The annexations were preceded by coercive and illegitimate referendums of the local populations, the outcomes of which were predetermined to be in favor of incorporation with Russia. In liberated Kherson, residents told Yahoo News how election officials accompanied by heavily armed Russian soldiers brought ballot boxes to their doors and watched them cast their vote.
No country, except for North Korea, has recognized the takeover of these regions. Nor has it diminished Ukraine’s resolve to recapture them. Just over a month after the annexation announcement by Russia, Ukraine liberated the city of Kherson on Nov. 11. Russian forces blew up the Antonovsky Bridge as they retreated across the Dnipro, a reliable indication they had no plans to return anytime soon.
None of this has had any bearing on Kyiv’s own war plans. If anything, it’s made Ukrainian officials more hawkish and confident in their ability to push the Russians back not only beyond Feb. 24 borders, but from territory taken in 2014-2015.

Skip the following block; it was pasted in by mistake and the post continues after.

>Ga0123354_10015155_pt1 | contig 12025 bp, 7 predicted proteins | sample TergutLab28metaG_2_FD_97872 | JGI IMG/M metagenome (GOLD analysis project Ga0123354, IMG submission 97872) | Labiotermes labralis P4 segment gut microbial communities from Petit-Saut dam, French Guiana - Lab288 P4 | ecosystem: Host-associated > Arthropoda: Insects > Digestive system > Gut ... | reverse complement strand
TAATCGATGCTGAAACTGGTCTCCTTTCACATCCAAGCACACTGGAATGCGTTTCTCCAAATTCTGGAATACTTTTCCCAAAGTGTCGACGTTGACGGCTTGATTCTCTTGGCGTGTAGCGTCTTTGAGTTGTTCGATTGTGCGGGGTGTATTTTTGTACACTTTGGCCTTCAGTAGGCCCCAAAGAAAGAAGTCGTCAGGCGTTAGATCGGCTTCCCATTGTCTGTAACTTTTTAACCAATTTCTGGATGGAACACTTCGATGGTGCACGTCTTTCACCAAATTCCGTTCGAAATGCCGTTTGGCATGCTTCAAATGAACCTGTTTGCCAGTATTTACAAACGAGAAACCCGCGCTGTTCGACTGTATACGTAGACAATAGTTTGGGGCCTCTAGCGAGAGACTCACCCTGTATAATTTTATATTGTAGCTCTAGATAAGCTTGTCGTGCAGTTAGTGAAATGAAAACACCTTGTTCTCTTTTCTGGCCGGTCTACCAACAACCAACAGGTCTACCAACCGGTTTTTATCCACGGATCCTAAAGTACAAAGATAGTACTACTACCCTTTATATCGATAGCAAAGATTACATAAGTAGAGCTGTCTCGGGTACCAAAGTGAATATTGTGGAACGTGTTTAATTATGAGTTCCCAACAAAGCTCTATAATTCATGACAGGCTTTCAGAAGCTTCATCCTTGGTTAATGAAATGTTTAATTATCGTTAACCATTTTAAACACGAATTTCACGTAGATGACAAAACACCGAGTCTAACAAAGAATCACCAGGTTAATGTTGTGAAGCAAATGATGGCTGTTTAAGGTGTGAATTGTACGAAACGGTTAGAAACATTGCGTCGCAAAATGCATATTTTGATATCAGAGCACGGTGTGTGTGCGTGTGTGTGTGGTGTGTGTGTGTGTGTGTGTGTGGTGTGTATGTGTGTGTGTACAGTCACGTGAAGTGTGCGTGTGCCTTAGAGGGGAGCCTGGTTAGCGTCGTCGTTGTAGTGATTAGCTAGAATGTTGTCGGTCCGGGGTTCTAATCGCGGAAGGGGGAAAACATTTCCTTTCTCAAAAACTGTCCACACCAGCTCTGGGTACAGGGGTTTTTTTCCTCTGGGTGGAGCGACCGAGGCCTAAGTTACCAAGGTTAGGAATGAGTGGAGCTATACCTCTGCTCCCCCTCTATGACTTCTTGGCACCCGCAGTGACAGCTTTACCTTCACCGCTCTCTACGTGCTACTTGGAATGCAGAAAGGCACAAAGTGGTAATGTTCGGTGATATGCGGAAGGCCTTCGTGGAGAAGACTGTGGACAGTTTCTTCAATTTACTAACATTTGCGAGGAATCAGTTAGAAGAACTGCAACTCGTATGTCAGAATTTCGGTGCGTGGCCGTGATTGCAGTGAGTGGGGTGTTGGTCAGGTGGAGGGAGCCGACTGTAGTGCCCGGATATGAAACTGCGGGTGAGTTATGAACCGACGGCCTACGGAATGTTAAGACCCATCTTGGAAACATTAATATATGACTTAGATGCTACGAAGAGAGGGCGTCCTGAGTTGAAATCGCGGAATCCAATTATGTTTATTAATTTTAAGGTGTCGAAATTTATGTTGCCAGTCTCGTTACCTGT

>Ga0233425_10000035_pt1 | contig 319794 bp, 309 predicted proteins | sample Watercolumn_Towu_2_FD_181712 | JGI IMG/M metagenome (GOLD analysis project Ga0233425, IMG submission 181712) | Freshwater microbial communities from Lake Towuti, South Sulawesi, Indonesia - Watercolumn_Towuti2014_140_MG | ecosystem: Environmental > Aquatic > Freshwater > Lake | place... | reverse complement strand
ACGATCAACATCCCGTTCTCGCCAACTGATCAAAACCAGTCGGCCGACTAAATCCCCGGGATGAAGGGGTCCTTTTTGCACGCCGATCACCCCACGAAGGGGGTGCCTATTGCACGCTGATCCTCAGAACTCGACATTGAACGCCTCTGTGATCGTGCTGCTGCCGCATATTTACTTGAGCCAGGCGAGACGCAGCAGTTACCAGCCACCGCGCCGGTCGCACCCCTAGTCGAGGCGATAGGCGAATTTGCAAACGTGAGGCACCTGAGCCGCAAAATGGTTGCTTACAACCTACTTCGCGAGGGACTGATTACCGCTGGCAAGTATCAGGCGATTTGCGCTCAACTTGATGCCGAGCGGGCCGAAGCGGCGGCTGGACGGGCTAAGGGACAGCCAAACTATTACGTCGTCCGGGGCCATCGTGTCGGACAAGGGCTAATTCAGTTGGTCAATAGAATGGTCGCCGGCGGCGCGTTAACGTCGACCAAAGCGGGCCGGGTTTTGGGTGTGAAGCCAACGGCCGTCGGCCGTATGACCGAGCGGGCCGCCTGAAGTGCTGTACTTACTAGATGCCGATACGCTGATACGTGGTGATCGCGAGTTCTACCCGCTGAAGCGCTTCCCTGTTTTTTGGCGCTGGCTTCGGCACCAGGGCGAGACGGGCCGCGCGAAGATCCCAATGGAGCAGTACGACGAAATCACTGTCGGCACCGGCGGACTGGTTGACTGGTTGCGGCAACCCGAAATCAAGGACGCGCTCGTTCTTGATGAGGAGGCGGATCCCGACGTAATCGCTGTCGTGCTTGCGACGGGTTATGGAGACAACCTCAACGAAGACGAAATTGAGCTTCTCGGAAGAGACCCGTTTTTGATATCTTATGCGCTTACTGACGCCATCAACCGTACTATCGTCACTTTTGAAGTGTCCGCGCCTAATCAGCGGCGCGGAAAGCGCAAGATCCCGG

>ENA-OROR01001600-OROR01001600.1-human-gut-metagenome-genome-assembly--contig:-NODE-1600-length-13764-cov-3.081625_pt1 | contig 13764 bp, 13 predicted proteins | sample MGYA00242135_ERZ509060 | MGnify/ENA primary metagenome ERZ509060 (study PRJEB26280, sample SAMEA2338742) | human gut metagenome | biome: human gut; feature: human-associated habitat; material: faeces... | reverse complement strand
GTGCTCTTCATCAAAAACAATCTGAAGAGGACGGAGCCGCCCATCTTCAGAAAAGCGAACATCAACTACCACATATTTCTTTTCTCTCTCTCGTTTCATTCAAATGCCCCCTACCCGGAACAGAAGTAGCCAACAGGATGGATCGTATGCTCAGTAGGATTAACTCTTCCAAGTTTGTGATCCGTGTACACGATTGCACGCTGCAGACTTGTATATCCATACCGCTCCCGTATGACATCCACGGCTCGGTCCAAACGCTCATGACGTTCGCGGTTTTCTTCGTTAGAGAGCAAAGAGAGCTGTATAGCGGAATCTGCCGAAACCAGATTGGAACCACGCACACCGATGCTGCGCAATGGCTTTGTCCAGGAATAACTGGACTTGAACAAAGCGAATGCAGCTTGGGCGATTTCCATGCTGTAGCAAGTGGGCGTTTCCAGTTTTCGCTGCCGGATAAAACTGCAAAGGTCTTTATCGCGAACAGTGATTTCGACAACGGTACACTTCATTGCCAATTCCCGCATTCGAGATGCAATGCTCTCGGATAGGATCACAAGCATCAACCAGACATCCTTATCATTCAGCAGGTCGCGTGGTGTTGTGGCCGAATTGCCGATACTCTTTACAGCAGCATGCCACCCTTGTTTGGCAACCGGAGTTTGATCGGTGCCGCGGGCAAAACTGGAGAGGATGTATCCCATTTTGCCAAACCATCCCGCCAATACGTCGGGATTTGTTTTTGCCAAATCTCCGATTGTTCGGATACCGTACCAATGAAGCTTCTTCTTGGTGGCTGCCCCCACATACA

Ukrainian troops are fighting for “every inch” of their internationally recognized borders of Ukraine. In the past week they have pounded Russian positions in Zaporizhzhia and Mariupol. Yesterday, Ukraine’s southern command declared Mariupol, once thought to be out of the range of HIMARS and multiple-launch rocket systems, “no longer completely unreachable.”
The Pentagon, once reluctant to see the war taken to Crimea for fear of how it might provoke Putin into a dangerous retaliation, perhaps using weapons of mass destruction, is now reportedly more bullish. The New York Times reported in January that “the Biden administration is considering what would be one of its boldest moves yet, helping Ukraine to attack the peninsula,” as a way of strengthening Kyiv’s negotiating position with Moscow.
On Wednesday, Ukrainian hackers took control of two Russian radio stations in Crimea. After playing the Ukrainian national anthem, a brief address from Ukrainian military intelligence chief Kyrylo Budanov was aired.
“Ukraine is taking back all of its occupied territories,” he said. “The Donbas and the Autonomous Republic of Crimea will be coming home forever. … Stay tuned. We’re coming to you.”